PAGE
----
However money is earned, philanthropy enables the giver to use this money for soul-filled purposes.
Major philanthropists want to address root causes. It’s not about Band-Aids.
Today’s philanthropists want to dig deeper into root causes of social ills and rework the very foundations of society. They seek to be strategic, not only with checkbooks, but with talents, effort and time.
People like Bill and Melinda Gates, Warren Buffett, Leslie and Anna Dan, Sanford and Joan Weill, Michael Bloomberg and many more fit this major philanthropist profile. They see making money as largely a matter of chance, therefore viewing themselves as conduits who possess a large fortune for the purpose of being able to redistribute it to needy causes in their lifetimes.
How you can help philanthropists to help your cause:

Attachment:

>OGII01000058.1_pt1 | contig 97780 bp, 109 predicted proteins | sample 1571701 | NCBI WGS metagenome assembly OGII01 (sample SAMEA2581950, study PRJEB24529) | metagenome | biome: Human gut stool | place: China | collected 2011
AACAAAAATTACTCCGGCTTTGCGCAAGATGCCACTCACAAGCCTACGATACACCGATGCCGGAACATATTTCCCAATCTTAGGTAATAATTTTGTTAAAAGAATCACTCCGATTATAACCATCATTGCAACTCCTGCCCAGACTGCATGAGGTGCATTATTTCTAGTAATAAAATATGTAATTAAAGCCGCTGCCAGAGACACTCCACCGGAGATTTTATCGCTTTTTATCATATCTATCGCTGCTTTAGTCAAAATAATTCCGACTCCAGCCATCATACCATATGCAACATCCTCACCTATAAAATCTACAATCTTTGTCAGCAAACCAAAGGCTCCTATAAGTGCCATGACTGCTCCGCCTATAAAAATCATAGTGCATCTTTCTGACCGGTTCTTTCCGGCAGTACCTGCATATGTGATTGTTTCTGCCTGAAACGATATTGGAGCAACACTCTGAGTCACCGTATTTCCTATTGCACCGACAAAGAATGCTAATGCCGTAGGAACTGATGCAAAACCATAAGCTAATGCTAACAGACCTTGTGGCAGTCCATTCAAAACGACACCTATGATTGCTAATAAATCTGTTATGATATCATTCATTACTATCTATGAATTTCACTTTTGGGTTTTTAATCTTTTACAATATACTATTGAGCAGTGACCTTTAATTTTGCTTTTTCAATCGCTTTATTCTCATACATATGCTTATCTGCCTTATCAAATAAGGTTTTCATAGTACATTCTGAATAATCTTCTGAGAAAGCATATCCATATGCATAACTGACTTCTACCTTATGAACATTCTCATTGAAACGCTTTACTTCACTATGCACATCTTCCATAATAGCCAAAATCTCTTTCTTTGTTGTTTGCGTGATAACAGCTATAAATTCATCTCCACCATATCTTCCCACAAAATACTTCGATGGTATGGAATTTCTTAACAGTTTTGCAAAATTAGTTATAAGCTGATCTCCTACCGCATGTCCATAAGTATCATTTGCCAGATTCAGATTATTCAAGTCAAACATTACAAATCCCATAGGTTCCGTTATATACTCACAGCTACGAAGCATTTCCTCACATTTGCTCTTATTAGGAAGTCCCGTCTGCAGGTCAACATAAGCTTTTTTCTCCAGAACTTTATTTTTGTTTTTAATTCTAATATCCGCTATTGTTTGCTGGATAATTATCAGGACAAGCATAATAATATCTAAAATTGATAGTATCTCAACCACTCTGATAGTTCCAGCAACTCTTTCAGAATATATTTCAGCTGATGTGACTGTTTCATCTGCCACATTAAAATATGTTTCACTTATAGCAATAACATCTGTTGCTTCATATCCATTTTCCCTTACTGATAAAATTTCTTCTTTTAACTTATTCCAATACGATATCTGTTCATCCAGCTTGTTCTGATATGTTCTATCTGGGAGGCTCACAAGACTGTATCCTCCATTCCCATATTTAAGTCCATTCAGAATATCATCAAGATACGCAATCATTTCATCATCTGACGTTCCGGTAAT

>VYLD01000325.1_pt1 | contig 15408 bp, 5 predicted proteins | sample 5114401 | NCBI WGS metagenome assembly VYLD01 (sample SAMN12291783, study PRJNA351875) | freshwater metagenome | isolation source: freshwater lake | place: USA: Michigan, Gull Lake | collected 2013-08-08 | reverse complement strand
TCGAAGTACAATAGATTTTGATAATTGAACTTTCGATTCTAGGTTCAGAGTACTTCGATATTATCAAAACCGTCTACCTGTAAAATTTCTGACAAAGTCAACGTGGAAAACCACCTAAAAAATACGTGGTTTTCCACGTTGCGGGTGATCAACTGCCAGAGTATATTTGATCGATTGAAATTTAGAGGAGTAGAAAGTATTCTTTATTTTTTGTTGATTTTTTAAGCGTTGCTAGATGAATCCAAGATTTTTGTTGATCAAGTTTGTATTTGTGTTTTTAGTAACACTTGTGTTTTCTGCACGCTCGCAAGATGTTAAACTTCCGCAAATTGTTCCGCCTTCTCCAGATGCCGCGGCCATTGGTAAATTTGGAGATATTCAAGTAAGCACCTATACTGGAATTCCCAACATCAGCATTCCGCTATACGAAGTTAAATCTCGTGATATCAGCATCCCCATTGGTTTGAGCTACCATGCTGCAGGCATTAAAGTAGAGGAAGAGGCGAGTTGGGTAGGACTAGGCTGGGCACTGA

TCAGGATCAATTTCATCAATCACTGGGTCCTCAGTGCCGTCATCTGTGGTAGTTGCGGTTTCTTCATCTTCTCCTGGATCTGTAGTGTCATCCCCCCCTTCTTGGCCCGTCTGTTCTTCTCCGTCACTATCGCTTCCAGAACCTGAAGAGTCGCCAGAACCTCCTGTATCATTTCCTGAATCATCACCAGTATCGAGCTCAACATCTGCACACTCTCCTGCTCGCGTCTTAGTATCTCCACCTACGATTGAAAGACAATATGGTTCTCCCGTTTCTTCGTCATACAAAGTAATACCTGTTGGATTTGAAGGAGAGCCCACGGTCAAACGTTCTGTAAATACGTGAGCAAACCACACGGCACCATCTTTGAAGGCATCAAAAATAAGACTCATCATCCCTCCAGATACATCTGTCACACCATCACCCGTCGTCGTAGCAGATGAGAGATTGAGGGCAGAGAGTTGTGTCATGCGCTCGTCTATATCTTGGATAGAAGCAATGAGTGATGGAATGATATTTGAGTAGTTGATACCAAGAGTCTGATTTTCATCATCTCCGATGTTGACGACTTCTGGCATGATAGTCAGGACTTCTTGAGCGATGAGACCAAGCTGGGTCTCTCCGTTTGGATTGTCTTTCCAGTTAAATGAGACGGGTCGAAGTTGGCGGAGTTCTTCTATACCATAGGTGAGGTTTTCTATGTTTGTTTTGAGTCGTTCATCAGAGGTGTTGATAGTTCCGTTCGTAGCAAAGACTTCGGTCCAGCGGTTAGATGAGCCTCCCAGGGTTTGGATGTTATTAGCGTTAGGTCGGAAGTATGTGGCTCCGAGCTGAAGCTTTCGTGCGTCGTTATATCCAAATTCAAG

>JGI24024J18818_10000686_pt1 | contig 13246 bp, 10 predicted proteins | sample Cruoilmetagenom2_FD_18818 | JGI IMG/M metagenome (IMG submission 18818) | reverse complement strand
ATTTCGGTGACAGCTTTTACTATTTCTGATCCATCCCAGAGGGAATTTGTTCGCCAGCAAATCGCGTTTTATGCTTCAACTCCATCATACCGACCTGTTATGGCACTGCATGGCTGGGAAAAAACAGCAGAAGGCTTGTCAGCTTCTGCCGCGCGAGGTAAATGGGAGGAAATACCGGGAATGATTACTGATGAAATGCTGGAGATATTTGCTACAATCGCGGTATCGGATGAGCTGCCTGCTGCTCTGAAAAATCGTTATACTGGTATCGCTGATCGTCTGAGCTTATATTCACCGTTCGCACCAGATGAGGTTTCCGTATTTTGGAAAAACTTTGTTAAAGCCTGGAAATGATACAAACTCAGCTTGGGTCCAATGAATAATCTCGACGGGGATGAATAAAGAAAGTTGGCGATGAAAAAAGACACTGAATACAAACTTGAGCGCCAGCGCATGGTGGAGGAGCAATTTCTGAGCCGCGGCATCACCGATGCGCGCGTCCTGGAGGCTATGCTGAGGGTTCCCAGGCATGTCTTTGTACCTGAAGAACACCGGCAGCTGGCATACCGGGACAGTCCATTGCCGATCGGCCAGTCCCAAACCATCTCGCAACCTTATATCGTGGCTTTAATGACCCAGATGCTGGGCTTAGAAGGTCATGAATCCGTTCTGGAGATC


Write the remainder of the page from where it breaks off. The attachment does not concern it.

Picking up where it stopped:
You want change. They want to be change agents. Your job is to make a match!
Begin by standing in your major donor’s shoes. What do they want to accomplish? You have a mission; they have a dream. Find where they align. Then be the bridge that connects them.
Fully engage your philanthropist’s total self—his or her knowledge, values, worldview, beliefs, talents, awareness and skills.
The philanthropic relationship thus involves dreams, ideas, and talents in addition to money. Your job is to create conditions where donors can engage in meaningful growth while partnering with you to make magic happen.
For many wealthy philanthropists, giving is the culmination of their life’s journey. It’s a way their money ultimately carries their true intentions. As Lifestyles concludes:
"More than anything, many of them hope that their lives become increasingly defined by what they allocate rather than what they accumulate.”
P.S. Want to delve deeper into this topic and also learn practical tips for facilitating major gift philanthropy? Please join me for a one-of-a-kind Virtual Major Gifts Master Class Series + Clinic. Also see my companion article, “Are the Rich Motivated to Give Differently?”